If you’re aged 16-25 you can get freebies at the Barbican, home of my Japanimation seasons and hundreds of other arts events. Click here for more information – and please pass this on!
A new campaign to get people living in Japan to entice others to visit has just started on the Japan National Tourist organisation website. Non-residents can enter too, and win prizes including hotel stays and tours in Japan.
Thanks to Marc Hairston for the information that the website for Karigurashi no Arriety, due in Summer 2010 from Studio Ghibli, has just opened. Based on Mary Norton’s book The Borrowers, the film will be directed by Hiromasa Yonebayashi and supervised by Hayao Miyazaki.
Isao Takahata’s next movie, Taketori Monogatari (The Tale of the Bamboo Cutter) is based on a traditional folktale, and is also scheduled for a 2010 release although no date has been announced. Takahata’s last movie was released in 1999.
This is quite an interesting post – sadly the blogger hides behind an alias, which I think gives his/her comments less weight, but reminiscences on the history of Manga Video releases are still quite rare online so it’s worth adding to the archive.
I’m looking forward to this and sad about it at the same time. I’ve found some fabulous anime and hope to make our final class a real journey of discovery!
Thanks to Andrew for sending me this link to Ayaka Nakata’s Cornelis, a lovely piece.
I’ve also been having fun with the works of Jun Aoki, an Okinawan independent animator with a unique perspective on modern Japan. Not to be confused with Jun Aoki the renowned Japanese architect, but luckily the animator is highly visible on YouTube where he maintains his own channel. I’ll be bringing snippets of his work to class on Tuesday.
At this week’s class we also reviewed last week’s session on creative talents. (Copies of the exercise couldn’t be made last week so Helen decided to review the session this week instead.)
We brainstormed a list of the creative talents identified by both groups last week: Yoko Kanno (on both lists), Osamu Tezuka, Makoto Shinkai, Toei, and Manga Entertainment. We also discussed Helen’s list and recalled Leiji Matsumoto, director, writer, artist; HEADGEAR, creative group; Studio 4ºC; Satoshi Kon, director, writer; Yoko Kanno, composer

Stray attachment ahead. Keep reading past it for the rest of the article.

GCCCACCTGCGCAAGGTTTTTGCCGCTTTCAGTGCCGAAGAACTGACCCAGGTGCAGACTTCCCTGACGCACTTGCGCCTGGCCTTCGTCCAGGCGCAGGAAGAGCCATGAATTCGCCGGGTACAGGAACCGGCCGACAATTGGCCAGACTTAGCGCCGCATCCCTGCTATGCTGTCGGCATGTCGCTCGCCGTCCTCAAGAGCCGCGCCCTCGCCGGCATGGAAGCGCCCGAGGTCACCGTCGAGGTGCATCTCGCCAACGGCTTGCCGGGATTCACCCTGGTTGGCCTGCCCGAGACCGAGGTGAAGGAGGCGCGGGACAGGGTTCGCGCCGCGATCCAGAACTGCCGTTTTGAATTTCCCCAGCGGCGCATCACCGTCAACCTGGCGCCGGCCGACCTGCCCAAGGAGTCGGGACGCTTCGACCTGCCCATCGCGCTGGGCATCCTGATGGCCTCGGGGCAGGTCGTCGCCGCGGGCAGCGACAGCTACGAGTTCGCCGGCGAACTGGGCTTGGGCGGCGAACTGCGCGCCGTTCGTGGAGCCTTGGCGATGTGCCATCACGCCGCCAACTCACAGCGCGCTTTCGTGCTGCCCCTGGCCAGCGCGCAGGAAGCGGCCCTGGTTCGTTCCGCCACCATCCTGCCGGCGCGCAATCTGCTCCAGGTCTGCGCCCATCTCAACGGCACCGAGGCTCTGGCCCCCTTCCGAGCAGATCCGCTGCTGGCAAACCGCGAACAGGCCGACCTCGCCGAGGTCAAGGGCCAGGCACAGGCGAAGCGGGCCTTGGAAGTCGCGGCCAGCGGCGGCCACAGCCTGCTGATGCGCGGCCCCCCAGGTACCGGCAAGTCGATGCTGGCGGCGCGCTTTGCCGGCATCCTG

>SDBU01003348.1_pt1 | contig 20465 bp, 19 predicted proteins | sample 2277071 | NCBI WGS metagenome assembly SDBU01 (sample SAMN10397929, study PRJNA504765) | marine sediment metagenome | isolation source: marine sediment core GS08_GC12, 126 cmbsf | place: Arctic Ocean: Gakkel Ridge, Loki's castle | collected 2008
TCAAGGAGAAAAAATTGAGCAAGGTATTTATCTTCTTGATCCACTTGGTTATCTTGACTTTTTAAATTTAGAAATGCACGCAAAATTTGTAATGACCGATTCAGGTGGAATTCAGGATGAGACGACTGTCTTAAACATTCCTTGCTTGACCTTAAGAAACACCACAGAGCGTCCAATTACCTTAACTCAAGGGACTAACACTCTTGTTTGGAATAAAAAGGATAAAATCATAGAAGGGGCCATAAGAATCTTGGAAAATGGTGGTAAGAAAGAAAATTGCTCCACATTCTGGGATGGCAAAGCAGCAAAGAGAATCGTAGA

We also did a paper exercise in which class members had to mark the roles filled by 20 individuals on a grid, and also mark the periods in which those individuals were active. The individuals were identified only by name, with no clues as to their age, work or role, and many of them had fulfilled several roles in the anime industry apart from the one they were best known for. They spanned the whole period from pre-war to the present, and the whole industry from high-profile directors to lesser-known backroom staff. So this wasn’t an easy exercise.
Even though nobody had any time to prepare for this exercise, everyone did quite well. One class member wrote on the grid “I only got x, and that was with notes” – yet this person correctly identified roles of eleven of the 20 people on the grid, and got completely correct dates for 2 and partially correct dates for the other 9.
Everyone was able to correctly identify roles for about half the names listed (interestingly, not all the same ones!) and some people identified more. Everybody was able to identify one period of activity for the individuals whose roles they got right. However, where individuals had long careers there was some uncertainty as to how long they went on working.